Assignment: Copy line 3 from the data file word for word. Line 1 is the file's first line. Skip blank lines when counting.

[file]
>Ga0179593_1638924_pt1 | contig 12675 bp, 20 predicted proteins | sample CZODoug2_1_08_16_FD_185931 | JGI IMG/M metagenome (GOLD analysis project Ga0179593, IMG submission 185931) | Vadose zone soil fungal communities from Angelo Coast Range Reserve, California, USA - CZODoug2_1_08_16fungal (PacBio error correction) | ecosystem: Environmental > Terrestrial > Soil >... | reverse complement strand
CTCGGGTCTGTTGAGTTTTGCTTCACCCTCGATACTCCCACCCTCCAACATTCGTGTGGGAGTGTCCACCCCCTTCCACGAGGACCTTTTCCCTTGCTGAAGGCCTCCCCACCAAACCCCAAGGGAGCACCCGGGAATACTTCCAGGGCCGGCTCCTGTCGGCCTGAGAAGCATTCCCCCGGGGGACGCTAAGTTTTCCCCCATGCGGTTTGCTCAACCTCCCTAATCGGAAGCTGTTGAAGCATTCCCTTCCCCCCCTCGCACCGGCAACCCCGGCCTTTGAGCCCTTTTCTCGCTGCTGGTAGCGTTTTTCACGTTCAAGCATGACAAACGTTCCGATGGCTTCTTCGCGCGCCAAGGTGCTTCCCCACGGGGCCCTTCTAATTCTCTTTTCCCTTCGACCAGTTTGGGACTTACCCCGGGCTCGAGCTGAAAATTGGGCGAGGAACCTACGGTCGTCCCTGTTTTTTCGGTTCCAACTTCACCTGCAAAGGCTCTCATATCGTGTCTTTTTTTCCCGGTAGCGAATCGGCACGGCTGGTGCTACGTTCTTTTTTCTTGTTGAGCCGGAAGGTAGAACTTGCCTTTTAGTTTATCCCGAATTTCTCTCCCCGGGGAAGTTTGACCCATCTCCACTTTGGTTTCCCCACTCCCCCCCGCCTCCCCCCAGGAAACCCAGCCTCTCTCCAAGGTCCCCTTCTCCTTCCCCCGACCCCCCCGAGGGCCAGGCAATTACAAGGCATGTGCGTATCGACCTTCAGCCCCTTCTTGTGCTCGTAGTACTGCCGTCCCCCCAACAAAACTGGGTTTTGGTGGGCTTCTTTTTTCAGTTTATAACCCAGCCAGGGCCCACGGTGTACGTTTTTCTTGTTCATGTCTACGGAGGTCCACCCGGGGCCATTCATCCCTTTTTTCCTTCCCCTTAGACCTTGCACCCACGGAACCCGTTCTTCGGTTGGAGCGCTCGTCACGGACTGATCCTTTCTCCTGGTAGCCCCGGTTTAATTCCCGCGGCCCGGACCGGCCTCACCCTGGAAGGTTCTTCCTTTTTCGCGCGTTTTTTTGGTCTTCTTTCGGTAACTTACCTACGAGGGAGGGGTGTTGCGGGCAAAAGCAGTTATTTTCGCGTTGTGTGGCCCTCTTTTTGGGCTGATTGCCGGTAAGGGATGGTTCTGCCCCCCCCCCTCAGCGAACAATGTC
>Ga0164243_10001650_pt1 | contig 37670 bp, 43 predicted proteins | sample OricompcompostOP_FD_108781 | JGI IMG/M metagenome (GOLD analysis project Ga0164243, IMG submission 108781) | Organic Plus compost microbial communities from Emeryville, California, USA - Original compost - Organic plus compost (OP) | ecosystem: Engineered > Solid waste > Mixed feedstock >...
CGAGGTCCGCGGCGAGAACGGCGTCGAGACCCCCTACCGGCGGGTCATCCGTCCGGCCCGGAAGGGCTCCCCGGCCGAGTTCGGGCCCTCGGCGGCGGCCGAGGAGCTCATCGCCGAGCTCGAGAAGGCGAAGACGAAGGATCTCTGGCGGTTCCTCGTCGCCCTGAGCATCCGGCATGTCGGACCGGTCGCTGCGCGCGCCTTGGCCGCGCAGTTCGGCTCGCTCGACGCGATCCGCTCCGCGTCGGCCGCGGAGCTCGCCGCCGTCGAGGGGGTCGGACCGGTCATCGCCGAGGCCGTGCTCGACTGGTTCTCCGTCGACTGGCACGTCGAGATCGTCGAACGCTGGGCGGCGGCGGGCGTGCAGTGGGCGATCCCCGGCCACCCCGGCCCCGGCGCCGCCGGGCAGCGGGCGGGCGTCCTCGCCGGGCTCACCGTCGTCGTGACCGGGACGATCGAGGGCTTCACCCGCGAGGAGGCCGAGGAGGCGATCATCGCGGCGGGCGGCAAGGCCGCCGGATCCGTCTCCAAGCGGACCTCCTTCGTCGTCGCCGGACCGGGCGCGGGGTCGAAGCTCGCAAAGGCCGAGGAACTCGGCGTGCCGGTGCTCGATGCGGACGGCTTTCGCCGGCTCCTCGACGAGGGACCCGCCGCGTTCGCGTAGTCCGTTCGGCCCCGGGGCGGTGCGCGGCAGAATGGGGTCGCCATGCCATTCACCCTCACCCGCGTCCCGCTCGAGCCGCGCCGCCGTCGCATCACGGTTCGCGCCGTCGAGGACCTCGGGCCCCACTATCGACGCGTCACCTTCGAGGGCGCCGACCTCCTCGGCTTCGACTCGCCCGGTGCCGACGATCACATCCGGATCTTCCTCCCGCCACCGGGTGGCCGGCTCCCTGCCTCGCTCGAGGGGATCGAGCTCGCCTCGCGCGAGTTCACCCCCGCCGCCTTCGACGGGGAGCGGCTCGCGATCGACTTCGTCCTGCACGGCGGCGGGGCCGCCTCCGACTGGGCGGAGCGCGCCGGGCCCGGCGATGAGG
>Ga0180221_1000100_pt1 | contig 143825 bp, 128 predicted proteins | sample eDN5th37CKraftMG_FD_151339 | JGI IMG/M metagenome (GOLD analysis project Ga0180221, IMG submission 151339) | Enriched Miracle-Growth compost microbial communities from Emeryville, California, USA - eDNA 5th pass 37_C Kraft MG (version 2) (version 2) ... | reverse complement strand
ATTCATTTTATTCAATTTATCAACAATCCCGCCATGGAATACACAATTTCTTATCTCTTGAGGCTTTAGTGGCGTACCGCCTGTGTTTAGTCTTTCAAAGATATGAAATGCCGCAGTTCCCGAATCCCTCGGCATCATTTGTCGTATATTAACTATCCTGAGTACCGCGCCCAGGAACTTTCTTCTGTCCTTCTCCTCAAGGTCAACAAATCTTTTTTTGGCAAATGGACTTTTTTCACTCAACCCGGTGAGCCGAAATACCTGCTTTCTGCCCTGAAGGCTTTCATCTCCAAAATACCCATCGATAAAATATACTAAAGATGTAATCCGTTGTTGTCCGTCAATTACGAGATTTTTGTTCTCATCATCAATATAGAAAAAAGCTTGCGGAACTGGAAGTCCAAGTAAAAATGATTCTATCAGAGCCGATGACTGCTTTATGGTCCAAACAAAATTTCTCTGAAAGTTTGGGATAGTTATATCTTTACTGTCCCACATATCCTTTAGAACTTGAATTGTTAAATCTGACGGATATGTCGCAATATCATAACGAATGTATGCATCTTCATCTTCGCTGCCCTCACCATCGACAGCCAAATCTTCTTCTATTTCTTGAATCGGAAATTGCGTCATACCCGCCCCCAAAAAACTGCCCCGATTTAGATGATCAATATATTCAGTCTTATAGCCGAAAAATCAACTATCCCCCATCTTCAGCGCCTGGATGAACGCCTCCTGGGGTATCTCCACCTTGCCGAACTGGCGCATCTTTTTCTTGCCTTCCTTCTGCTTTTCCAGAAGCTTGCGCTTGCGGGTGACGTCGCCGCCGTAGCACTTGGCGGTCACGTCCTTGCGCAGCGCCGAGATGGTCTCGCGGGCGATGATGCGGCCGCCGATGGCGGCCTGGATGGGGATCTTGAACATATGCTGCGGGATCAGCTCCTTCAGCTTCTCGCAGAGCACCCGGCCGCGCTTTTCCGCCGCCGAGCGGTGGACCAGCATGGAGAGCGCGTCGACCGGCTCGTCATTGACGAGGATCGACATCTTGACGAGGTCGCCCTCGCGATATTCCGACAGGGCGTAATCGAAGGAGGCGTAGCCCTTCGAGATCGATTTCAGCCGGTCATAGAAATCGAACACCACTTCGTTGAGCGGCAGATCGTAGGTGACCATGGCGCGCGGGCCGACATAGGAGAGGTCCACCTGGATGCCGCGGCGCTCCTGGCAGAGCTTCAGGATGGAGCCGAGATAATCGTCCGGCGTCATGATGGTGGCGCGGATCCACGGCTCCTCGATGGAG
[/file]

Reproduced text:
>Ga0164243_10001650_pt1 | contig 37670 bp, 43 predicted proteins | sample OricompcompostOP_FD_108781 | JGI IMG/M metagenome (GOLD analysis project Ga0164243, IMG submission 108781) | Organic Plus compost microbial communities from Emeryville, California, USA - Original compost - Organic plus compost (OP) | ecosystem: Engineered > Solid waste > Mixed feedstock >...